I'm going to bump this thread with an update.
I ended up not going to ICLP, and I haven't regretted it a bit. I stayed for two more semesters at the MTC (for a total of 5), and then after taking 思想與社會/Thought and Society in my last semester, I had had enough. I got a tutor, audited classes in my field, read a bunch, and did some pretty intensive work with movies and TV shows*. I applied for an MA program in a Chinese department here (despite what you all said
), and my tutor helped me through the application process, writing my study plan in Chinese, etc. Shortly after finishing that (March of this year), I started working as a freelance translator, which helped my Chinese tremendously. I'm still translating, but not as much as before because I got accepted into the program I applied for and am mostly doing that now. My Chinese has gotten another huge boost since starting the MA this semester, because I'm constantly reading, listening to, writing, and speaking Chinese. I don't know if I'll finish the MA or not before moving on a PhD program in the US, but so far it has been invaluable, despite my frustrations with the program. I recently attended a big conference in my field and made some contacts with some very influential scholars, one of whom invited me to take his class at another university here in Taipei next semester.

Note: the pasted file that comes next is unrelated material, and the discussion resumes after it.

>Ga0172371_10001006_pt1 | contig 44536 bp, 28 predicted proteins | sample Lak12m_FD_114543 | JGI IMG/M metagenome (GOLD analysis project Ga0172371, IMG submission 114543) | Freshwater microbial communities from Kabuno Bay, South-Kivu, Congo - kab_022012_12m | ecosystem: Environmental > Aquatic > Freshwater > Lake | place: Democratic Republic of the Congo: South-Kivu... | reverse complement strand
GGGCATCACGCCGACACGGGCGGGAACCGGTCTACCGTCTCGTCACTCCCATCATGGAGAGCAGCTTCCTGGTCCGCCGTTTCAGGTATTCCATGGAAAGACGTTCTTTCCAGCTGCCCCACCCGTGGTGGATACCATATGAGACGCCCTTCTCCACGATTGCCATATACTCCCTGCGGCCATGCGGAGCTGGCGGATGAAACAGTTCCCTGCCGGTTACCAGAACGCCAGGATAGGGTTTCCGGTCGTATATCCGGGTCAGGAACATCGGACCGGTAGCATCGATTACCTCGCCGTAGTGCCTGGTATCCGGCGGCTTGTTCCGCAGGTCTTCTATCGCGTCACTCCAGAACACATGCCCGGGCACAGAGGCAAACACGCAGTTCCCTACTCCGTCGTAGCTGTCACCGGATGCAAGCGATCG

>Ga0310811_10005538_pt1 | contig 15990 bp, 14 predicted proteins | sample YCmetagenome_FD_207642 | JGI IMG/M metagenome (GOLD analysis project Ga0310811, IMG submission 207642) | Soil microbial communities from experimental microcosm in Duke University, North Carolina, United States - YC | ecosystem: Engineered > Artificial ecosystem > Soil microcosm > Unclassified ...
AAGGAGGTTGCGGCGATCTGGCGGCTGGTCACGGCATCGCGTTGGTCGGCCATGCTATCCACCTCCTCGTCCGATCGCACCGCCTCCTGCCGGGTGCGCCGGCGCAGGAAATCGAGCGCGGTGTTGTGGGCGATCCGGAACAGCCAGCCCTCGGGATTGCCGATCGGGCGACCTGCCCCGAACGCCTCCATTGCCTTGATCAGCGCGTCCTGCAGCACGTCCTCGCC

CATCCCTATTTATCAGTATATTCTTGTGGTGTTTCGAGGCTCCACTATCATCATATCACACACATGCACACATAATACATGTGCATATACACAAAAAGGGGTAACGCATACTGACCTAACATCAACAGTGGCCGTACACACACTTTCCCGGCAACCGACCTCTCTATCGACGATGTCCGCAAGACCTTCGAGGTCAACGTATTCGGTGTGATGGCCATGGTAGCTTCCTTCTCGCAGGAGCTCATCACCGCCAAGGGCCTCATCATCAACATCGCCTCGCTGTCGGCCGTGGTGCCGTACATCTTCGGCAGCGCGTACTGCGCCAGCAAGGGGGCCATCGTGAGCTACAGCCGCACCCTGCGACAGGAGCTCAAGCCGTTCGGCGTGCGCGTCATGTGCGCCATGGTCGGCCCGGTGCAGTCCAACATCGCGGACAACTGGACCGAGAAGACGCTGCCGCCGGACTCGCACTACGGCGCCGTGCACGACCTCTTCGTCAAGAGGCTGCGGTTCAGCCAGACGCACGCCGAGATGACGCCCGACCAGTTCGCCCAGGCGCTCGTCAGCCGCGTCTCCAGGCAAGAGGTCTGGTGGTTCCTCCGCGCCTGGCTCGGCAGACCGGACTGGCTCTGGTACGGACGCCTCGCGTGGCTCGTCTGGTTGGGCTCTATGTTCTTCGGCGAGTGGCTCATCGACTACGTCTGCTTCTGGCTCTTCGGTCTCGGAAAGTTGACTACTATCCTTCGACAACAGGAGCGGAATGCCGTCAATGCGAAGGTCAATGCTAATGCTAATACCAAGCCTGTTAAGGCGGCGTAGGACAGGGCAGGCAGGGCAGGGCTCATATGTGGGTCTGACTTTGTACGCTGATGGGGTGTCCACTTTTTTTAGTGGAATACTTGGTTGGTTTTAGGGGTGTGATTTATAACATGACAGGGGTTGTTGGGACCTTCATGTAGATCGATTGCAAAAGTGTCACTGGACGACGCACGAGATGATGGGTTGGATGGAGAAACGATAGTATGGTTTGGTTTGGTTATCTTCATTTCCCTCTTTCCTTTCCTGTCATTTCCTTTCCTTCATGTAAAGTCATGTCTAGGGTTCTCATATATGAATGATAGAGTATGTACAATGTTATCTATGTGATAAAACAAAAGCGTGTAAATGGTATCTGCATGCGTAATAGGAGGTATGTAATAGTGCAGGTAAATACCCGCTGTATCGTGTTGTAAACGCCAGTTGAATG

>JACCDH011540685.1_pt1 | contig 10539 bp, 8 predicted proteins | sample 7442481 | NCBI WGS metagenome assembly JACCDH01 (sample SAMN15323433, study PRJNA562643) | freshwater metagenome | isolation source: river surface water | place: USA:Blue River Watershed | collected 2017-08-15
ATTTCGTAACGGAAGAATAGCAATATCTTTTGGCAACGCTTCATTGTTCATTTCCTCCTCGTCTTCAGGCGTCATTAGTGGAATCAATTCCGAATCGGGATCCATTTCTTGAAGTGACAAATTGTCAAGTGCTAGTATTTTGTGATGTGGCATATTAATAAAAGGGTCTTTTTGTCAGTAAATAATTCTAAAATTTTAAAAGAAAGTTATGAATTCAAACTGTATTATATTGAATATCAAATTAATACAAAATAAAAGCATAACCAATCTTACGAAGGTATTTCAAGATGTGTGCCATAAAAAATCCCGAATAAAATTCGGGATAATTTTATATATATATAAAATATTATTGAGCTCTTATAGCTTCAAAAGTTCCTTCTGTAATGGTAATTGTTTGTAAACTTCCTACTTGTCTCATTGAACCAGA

I wonder if any of this would have been possible had I been at ICLP. The students there are always so busy, I doubt I would have even had time to apply. I'm convinced I've made more progress than I would have at ICLP anyway, because the quantity and variety of material I've been exposed to through translation, reading, and coursework has been much greater than it would have been there. I can say, however, that the former ICLP students I know tend to have a better command of more formal language when speaking. The flip side of that coin is that some of them can't hold a normal conversation. They sound like they're giving a formal lecture when talking about the most mundane things, and have very limited feel for using the appropriate register. So they got "advanced," but awkward Chinese, and I've ended up with reasonably natural-sounding Chinese but limited ability to speak in higher registers. Either of those deficiencies can be fixed in time, of course, but I prefer what I got. I'm also something to the tune of US$10,000 ahead of where I'd be had I gone to ICLP, so I'm happy.
So anyway, I wanted to say "thank you" to those of you who offered your advice. I may have been stubborn at the time, but I came around later and I'm thrilled that I did.* I found that if you print out the subtitles, they make outstanding "textbooks." Look up the words you don't know and define them in the margins. Add in a heavy dose of shadowing and chorusing, especially for the lines that give you a hard time, and throw the audio track from the movie on your phone and listen to it over and over while on the go, and then tell me your Chinese doesn't benefit from it.